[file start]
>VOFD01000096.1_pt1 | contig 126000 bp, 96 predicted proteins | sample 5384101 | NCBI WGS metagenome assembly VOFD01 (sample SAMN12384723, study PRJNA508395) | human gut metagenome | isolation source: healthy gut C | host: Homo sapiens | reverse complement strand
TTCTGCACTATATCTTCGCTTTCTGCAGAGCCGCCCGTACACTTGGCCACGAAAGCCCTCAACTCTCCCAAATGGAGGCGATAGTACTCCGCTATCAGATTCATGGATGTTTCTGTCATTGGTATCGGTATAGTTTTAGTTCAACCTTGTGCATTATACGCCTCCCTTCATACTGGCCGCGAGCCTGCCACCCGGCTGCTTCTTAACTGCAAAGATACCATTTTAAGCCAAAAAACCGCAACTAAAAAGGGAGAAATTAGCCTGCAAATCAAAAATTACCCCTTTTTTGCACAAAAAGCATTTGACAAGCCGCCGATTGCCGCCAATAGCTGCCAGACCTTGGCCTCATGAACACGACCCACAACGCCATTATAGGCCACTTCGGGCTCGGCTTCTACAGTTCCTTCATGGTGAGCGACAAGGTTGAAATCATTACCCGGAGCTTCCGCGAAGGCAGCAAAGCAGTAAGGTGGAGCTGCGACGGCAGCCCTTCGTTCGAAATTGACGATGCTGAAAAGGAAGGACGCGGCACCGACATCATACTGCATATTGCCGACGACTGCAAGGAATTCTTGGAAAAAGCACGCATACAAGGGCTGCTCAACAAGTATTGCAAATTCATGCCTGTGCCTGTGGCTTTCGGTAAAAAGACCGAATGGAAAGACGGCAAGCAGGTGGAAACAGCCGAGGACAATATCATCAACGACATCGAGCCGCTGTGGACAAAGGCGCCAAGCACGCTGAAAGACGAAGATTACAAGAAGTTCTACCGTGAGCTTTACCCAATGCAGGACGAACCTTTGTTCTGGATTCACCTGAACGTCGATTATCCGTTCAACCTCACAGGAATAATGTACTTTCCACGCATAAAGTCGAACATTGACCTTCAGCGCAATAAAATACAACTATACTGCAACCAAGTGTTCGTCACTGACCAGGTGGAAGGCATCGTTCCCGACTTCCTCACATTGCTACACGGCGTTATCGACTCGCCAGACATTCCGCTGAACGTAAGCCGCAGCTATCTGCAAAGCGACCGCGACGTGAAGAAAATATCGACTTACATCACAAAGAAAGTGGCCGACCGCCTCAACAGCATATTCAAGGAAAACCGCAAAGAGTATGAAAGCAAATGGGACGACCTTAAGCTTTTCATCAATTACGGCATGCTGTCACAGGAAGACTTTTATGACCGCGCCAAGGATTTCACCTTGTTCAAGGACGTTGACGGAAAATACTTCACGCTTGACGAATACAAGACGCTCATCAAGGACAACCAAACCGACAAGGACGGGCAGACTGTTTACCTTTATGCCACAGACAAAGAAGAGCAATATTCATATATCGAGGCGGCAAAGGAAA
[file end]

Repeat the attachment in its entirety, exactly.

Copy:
>VOFD01000096.1_pt1 | contig 126000 bp, 96 predicted proteins | sample 5384101 | NCBI WGS metagenome assembly VOFD01 (sample SAMN12384723, study PRJNA508395) | human gut metagenome | isolation source: healthy gut C | host: Homo sapiens | reverse complement strand
TTCTGCACTATATCTTCGCTTTCTGCAGAGCCGCCCGTACACTTGGCCACGAAAGCCCTCAACTCTCCCAAATGGAGGCGATAGTACTCCGCTATCAGATTCATGGATGTTTCTGTCATTGGTATCGGTATAGTTTTAGTTCAACCTTGTGCATTATACGCCTCCCTTCATACTGGCCGCGAGCCTGCCACCCGGCTGCTTCTTAACTGCAAAGATACCATTTTAAGCCAAAAAACCGCAACTAAAAAGGGAGAAATTAGCCTGCAAATCAAAAATTACCCCTTTTTTGCACAAAAAGCATTTGACAAGCCGCCGATTGCCGCCAATAGCTGCCAGACCTTGGCCTCATGAACACGACCCACAACGCCATTATAGGCCACTTCGGGCTCGGCTTCTACAGTTCCTTCATGGTGAGCGACAAGGTTGAAATCATTACCCGGAGCTTCCGCGAAGGCAGCAAAGCAGTAAGGTGGAGCTGCGACGGCAGCCCTTCGTTCGAAATTGACGATGCTGAAAAGGAAGGACGCGGCACCGACATCATACTGCATATTGCCGACGACTGCAAGGAATTCTTGGAAAAAGCACGCATACAAGGGCTGCTCAACAAGTATTGCAAATTCATGCCTGTGCCTGTGGCTTTCGGTAAAAAGACCGAATGGAAAGACGGCAAGCAGGTGGAAACAGCCGAGGACAATATCATCAACGACATCGAGCCGCTGTGGACAAAGGCGCCAAGCACGCTGAAAGACGAAGATTACAAGAAGTTCTACCGTGAGCTTTACCCAATGCAGGACGAACCTTTGTTCTGGATTCACCTGAACGTCGATTATCCGTTCAACCTCACAGGAATAATGTACTTTCCACGCATAAAGTCGAACATTGACCTTCAGCGCAATAAAATACAACTATACTGCAACCAAGTGTTCGTCACTGACCAGGTGGAAGGCATCGTTCCCGACTTCCTCACATTGCTACACGGCGTTATCGACTCGCCAGACATTCCGCTGAACGTAAGCCGCAGCTATCTGCAAAGCGACCGCGACGTGAAGAAAATATCGACTTACATCACAAAGAAAGTGGCCGACCGCCTCAACAGCATATTCAAGGAAAACCGCAAAGAGTATGAAAGCAAATGGGACGACCTTAAGCTTTTCATCAATTACGGCATGCTGTCACAGGAAGACTTTTATGACCGCGCCAAGGATTTCACCTTGTTCAAGGACGTTGACGGAAAATACTTCACGCTTGACGAATACAAGACGCTCATCAAGGACAACCAAACCGACAAGGACGGGCAGACTGTTTACCTTTATGCCACAGACAAAGAAGAGCAATATTCATATATCGAGGCGGCAAAGGAAA